Online certifications also demonstrate competence in fast-moving fields, like cybersecurity, said Pam Nigro, vice president IT and security officer at Home Access Health Corporation, and board director of the Information Systems Audit and Control Association (ISACA).
The ISACA's "State of Cybersecurity 2020" reported that only 27% of respondents believed recent graduates from cybersecurity programs were well-prepared. When asked about the factors they consider when determining if a cybersecurity candidate is qualified, they rank the top three qualifications as hands-on cybersecurity experience, credentials and hands-on training.
Cons of certification
Online certifications require a level of independent commitment and discipline that can be a major hurdle. Crump found that most online programs limit contact time with an expert, which makes it challenging to digest and contextualize complex topics.
And online certifications won't demonstrate that you can put these skills to practical use, Guardian's Andrews said. Earning a cloud computing certificate, such as the Google Certified Professional Cloud Architect, shows you have a strong base knowledge of Google Cloud tools, functions and implementations. But this certification alone does not show your troubleshooting or critical thinking skills.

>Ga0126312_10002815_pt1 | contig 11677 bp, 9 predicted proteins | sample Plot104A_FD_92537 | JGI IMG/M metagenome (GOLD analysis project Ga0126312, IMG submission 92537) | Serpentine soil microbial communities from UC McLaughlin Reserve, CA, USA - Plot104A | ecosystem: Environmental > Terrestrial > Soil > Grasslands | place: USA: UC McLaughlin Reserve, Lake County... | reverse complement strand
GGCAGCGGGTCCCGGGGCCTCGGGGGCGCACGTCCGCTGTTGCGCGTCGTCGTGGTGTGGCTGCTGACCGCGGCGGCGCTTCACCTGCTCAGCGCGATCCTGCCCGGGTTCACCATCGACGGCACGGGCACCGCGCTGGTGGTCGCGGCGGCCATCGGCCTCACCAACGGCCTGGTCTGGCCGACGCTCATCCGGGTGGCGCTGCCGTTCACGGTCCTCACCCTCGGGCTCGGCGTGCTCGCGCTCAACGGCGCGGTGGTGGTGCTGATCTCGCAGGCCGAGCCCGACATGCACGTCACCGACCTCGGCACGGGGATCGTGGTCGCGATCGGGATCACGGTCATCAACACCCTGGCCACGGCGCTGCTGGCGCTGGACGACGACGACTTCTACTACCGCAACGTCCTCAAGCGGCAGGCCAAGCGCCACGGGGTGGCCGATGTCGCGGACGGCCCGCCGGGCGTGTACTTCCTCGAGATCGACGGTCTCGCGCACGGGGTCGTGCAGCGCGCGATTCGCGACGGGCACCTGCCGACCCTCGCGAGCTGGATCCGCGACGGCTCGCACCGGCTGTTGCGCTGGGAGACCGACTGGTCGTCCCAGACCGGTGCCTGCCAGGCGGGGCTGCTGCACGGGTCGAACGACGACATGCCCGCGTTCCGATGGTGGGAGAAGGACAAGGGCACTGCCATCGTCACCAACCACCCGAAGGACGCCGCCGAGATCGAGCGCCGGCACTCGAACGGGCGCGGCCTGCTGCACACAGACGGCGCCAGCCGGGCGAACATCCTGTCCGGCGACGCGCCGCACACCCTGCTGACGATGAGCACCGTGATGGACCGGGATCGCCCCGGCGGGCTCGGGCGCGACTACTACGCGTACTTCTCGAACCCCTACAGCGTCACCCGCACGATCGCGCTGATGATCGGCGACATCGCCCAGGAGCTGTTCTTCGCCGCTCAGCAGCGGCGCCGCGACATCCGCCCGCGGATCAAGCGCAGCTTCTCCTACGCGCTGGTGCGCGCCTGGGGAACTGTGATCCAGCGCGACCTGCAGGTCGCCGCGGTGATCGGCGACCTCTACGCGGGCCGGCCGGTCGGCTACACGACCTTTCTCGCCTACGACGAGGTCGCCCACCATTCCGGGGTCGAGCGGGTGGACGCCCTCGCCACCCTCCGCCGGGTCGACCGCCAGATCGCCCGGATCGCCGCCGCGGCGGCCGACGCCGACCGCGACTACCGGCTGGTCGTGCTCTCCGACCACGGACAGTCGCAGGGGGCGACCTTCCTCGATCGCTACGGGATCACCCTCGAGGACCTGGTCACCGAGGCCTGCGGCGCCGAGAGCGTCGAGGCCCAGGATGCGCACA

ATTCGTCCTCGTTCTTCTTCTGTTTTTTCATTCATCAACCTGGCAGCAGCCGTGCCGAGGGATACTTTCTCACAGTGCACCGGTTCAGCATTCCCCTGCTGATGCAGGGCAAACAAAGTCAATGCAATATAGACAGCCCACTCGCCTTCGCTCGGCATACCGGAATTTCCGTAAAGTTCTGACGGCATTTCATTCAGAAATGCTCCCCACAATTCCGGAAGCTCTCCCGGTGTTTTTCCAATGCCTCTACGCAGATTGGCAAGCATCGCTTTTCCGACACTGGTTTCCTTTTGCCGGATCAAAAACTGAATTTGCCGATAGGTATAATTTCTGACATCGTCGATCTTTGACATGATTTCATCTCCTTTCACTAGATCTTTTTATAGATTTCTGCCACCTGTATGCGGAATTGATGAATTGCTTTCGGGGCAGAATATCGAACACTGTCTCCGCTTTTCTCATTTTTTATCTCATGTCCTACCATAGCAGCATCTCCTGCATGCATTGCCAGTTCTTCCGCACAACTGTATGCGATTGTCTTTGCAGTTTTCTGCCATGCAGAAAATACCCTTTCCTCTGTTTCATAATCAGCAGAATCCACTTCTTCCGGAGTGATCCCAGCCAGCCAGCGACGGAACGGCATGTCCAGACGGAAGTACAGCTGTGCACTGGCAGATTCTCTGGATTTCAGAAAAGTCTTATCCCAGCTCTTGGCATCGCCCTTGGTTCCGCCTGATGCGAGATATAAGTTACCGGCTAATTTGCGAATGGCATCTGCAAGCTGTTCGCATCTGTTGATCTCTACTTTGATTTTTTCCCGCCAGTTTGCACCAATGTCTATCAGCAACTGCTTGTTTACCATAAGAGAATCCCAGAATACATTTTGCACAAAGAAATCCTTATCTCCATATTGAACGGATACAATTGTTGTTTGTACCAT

As is the case with a computer science degree, these certifications do not necessarily replace working experience with these technologies.
Full computer science degree
A computer science degree program introduces the base concepts of various tech career and research fields, including robotics, biotechnology and more.
"A bachelor's in computer science can be an excellent primer for further studies and will open you to a wide variety of knowledge sets that can make you a competitive candidate and flexible employee," Andrews said.
Computer science degree pros
A computer science degree signals that you took a specific set of coursework and reached a basic level of mastery, said Alicia Frame, lead product manager and data scientist at Neo4j, a graph database provider. Dedicated study over several years also helps build up a portfolio of code and projects. Universities and colleges usually provide networking and job placement services.